Peer reviewers strengthen the validity, effectiveness, and appropriateness of the text. — Karen Bjork, Head of Digital Initiatives, Portland State University
The quality and accuracy of an open textbook can be addressed in a variety of ways. Here are some models that are currently used:
By Author Invitation: Authors invite and coordinate peers to review their work before publication. This review can be private or public, for example in the form of letters that are published with the text. There may be modest funding to pay reviewers for their time.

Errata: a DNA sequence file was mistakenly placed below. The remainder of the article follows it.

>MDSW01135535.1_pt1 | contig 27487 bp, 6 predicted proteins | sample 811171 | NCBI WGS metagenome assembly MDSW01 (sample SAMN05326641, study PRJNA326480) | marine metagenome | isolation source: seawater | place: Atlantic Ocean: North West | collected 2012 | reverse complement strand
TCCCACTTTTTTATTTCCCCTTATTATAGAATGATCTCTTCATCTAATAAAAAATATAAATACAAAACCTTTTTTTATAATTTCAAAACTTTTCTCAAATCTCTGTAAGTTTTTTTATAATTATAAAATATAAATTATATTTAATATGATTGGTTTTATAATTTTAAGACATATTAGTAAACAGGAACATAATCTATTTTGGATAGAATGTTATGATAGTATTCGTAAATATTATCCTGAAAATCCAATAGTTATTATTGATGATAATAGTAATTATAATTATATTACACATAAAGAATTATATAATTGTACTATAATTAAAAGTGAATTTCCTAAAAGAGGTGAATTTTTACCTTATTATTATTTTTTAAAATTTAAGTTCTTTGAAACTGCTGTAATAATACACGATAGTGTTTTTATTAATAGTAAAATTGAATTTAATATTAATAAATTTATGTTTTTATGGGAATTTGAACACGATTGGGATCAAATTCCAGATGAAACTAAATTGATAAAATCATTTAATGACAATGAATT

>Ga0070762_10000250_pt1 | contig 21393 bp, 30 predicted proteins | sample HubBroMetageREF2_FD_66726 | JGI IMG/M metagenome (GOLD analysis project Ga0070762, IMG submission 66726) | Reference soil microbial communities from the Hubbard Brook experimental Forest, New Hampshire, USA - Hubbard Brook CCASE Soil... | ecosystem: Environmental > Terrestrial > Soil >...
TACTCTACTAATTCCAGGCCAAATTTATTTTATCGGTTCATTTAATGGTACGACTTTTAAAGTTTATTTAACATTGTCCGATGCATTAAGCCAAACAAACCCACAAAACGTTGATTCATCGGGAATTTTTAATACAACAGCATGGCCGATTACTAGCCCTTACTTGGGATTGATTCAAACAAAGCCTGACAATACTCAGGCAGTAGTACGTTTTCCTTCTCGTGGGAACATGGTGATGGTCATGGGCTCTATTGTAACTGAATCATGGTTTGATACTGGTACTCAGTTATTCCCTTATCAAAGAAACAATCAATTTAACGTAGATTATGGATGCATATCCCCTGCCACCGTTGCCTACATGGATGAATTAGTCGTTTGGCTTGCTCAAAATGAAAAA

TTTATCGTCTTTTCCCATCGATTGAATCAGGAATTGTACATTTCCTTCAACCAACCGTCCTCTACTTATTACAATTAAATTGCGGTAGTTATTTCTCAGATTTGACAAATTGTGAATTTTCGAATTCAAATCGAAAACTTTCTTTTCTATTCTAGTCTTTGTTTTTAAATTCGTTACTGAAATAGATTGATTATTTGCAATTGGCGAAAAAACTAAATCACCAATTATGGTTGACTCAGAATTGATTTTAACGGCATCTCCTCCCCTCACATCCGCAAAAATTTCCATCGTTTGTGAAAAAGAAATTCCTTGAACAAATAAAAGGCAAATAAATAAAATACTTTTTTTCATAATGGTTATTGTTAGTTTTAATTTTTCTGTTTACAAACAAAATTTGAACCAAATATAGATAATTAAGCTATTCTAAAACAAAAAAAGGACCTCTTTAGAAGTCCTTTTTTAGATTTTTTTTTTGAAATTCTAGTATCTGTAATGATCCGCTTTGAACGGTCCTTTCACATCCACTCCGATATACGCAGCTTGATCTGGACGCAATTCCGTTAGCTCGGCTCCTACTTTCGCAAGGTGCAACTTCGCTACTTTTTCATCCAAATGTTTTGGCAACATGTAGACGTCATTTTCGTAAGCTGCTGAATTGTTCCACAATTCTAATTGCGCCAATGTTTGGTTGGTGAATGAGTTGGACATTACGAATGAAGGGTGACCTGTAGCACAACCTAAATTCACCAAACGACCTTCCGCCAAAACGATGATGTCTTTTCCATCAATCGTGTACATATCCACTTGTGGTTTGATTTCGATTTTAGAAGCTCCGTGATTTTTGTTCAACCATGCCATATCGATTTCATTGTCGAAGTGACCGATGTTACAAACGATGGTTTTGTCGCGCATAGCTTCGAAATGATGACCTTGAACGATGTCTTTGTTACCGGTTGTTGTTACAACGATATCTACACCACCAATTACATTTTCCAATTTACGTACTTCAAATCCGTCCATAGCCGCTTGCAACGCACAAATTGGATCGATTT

Via Publisher: Project managers send the textbook, or portions of the textbook, to reviewers. There may be modest funding to pay reviewers for their time. Common turn-around times range from 2 weeks to one month. The process may be blind or open.
Student Tested: Some faculty test their textbook in the classroom and incorporate student feedback. This method means that authors can hear directly from their key audience about what’s working and what isn’t.
Open Textbook Library: Faculty who teach at Open Textbook Network member institutions are invited to review published textbooks using a rubric. The reviews are public and unedited.
For more, see Self-Publishing Guide, Peer Review [New Tab].